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Offshore Drilling

NATIONAL
January 13, 2011 | By Neela Banerjee, Washington Bureau
The Obama administration has announced the creation of an agency to focus exclusively on safety in offshore drilling and production, part of an ongoing effort to overhaul lax oversight that investigators said contributed to last year's Gulf of Mexico oil spill. Speaking in unusually blunt terms, Bureau of Ocean Energy Management, Regulation and Enforcement Director Michael Bromwich said Thursday that the government's heightened commitment to safety meant that his agency was unlikely to issue offshore drilling permits at the rapid rate they were before the April 20 explosion of the Deepwater Horizon, which killed 11 men and started the worst offshore oil spill in U.S. history.
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NATIONAL
December 2, 2010 | By Bettina Boxall and Richard Simon, Los Angeles Times
Citing the lessons of the BP oil spill, the Obama administration reversed course Wednesday and pulled plans to open the eastern Gulf of Mexico and portions of the Atlantic Coast to oil and gas exploration. "We believe the most appropriate course of action is to focus on development with existing leases and not expand to new areas at this time," Interior Secretary Ken Salazar said. The five-year offshore plan unveiled Wednesday was a relatively sharp turn from the administration's proposal in March, when it moved toward drilling off the mid- and southern Atlantic Coast and in the eastern gulf, areas that had long been off-limits.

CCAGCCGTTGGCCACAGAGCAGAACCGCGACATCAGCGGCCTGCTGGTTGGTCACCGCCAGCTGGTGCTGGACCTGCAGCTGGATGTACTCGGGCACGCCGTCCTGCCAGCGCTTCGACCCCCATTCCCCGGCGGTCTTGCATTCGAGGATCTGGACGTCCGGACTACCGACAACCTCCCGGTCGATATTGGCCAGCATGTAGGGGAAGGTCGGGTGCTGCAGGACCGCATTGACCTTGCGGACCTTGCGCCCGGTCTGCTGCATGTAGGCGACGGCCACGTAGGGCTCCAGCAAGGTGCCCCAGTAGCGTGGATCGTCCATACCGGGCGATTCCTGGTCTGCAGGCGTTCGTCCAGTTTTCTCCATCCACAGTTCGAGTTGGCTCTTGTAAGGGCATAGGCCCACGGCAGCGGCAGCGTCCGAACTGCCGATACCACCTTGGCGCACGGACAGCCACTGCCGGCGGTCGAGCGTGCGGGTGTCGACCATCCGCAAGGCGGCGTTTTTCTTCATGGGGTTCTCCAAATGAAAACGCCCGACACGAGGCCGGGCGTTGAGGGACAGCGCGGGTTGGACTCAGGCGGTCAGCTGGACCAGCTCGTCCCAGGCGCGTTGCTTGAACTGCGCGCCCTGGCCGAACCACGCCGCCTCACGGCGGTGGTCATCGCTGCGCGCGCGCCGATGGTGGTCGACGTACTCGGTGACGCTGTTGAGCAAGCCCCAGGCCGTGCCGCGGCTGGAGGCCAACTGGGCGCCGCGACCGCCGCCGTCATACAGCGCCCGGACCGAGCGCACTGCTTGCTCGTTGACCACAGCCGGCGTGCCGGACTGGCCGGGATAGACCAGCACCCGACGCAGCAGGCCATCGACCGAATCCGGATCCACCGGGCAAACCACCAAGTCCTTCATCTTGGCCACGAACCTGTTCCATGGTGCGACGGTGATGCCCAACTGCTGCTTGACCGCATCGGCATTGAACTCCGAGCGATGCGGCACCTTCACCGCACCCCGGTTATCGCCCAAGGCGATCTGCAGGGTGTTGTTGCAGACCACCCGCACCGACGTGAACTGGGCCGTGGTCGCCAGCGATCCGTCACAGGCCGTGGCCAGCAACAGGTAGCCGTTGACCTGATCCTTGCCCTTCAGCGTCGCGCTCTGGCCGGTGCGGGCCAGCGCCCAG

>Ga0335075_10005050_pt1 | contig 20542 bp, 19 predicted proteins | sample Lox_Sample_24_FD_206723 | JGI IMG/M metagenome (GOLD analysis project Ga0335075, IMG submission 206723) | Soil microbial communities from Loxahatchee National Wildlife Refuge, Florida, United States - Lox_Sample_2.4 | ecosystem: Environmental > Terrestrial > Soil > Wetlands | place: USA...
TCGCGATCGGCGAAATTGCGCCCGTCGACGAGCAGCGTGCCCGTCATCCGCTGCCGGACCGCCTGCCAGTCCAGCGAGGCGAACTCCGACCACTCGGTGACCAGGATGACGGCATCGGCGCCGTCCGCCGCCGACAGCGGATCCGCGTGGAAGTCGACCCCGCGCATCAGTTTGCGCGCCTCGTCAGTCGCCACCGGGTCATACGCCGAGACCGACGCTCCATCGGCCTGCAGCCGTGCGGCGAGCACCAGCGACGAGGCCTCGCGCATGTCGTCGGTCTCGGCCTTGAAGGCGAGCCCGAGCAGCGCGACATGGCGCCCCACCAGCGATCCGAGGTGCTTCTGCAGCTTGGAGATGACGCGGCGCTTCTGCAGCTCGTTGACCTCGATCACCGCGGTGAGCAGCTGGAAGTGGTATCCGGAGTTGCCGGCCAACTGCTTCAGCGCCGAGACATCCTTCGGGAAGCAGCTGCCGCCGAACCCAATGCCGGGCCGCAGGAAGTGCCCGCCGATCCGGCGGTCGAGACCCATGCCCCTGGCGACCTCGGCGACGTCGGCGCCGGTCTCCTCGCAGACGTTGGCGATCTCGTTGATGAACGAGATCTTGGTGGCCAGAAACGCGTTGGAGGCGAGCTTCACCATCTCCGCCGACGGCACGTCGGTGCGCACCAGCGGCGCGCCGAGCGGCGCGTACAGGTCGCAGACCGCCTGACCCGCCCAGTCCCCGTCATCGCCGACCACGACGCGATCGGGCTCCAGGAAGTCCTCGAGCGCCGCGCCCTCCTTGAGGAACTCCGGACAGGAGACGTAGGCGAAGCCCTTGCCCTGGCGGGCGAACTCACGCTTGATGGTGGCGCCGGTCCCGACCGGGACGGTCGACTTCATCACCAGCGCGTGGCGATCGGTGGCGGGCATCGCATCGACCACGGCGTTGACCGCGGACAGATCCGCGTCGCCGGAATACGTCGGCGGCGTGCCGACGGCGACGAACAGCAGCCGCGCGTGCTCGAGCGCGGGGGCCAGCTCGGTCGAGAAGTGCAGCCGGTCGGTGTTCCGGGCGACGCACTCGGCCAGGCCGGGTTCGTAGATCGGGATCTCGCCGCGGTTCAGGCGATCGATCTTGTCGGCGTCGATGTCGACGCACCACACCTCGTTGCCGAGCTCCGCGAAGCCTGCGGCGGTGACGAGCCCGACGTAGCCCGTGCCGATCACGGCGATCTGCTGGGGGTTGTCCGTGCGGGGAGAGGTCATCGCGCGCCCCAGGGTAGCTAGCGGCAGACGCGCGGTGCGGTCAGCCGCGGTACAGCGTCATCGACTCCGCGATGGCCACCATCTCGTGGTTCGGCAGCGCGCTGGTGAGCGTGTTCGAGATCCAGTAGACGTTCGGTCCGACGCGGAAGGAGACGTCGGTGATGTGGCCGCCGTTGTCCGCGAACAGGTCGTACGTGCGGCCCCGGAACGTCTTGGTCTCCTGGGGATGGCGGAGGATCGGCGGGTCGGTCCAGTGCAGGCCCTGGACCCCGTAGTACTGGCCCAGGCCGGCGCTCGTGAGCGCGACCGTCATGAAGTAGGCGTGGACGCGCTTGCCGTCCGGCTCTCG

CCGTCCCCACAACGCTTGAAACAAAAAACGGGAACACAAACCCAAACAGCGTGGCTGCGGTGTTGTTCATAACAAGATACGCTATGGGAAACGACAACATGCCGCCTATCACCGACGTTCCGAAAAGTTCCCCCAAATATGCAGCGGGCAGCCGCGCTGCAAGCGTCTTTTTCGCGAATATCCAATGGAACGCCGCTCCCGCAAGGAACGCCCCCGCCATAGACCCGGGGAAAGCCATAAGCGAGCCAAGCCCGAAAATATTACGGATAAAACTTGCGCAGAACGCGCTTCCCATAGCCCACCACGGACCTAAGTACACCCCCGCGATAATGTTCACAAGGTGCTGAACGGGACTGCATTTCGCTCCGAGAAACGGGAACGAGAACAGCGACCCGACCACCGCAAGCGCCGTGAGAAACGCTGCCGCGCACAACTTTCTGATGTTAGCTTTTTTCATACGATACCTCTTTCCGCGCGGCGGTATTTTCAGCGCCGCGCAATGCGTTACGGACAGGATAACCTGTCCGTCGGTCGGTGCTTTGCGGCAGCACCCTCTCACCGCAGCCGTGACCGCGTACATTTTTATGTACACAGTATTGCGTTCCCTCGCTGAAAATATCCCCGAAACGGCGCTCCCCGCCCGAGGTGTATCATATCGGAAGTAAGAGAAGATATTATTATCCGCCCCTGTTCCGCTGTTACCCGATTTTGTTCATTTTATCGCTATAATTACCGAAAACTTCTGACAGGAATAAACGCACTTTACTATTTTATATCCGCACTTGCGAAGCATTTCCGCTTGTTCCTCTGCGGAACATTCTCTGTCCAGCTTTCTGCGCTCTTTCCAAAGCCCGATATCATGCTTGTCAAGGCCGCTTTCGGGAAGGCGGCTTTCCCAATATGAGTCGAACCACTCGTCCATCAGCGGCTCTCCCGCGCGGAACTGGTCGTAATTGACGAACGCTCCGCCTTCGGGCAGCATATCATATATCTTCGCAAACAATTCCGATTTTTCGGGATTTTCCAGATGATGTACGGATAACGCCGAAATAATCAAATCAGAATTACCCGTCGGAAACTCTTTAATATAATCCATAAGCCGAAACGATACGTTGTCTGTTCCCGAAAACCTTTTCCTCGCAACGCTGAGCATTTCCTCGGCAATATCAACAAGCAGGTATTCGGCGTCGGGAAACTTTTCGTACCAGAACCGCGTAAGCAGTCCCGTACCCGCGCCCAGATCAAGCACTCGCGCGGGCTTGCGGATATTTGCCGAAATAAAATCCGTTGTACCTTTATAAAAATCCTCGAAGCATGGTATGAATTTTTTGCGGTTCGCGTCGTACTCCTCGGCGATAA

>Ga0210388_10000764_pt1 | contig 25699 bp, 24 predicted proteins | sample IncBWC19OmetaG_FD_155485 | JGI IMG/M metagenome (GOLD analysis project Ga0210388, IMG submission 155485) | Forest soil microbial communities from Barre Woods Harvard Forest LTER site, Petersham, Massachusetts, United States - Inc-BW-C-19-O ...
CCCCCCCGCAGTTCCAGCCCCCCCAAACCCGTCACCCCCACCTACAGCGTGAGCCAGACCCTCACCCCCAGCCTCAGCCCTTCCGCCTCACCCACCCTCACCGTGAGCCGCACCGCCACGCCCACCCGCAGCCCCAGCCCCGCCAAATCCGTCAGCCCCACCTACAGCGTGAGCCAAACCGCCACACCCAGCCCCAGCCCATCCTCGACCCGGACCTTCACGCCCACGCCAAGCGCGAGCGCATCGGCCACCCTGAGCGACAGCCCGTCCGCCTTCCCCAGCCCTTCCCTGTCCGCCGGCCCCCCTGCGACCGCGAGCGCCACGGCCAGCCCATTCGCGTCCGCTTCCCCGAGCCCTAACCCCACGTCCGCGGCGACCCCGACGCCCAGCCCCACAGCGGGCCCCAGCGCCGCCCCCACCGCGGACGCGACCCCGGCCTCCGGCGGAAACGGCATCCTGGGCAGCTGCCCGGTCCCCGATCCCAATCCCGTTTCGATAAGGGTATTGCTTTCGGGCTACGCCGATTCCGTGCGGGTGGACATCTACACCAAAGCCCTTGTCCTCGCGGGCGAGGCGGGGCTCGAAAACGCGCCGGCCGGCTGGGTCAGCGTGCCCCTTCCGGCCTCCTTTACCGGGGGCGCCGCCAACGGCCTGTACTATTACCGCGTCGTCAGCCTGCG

NATIONAL
October 24, 2010 | By Neela Banerjee, Tribune Washington Bureau
Even as the Obama administration allows offshore oil and gas operations to resume, government officials are working on a new safety strategy modeled after a British system that has substantially reduced oil spills. Washington has long sought to head off disasters such as the BP gulf oil spill by drafting and trying to enforce hundreds of detailed rules and regulations. Not only has that approach proved cumbersome and often ineffective, it ran the risk of failing to identify potential problems.
CALIFORNIA | LOCAL
October 16, 2010
Political party: Democrat Occupation: San Francisco mayor Age: 43, born in San Francisco City of residence: San Francisco Personal: Wife, actress Jennifer Siebel Newsom; 13-month-old daughter, Montana Education: Bachelor's degree in political science, Santa Clara University Career highlights: Served on San Francisco Board of Supervisors and on Parking and Traffic Commission. Legalized gay marriage in San Francisco. Approved city's universal healthcare program.
NATIONAL
September 4, 2010 | By Richard Fausset, Los Angeles Times
Louisianans expressed relief Friday that another offshore tragedy had been averted: A second oil facility that caught fire this week did not cause a leak, and no one was hurt. But many here were also worried that Thursday's production-platform blaze dealt a public relations blow to an industry that is crucial to the regional economy and is still reeling from the April 20 blowout of the Deepwater Horizon rig. When she first heard about the fire, New Orleans legal assistant Terri Heimel said to herself, "Oh God, how could this happen again?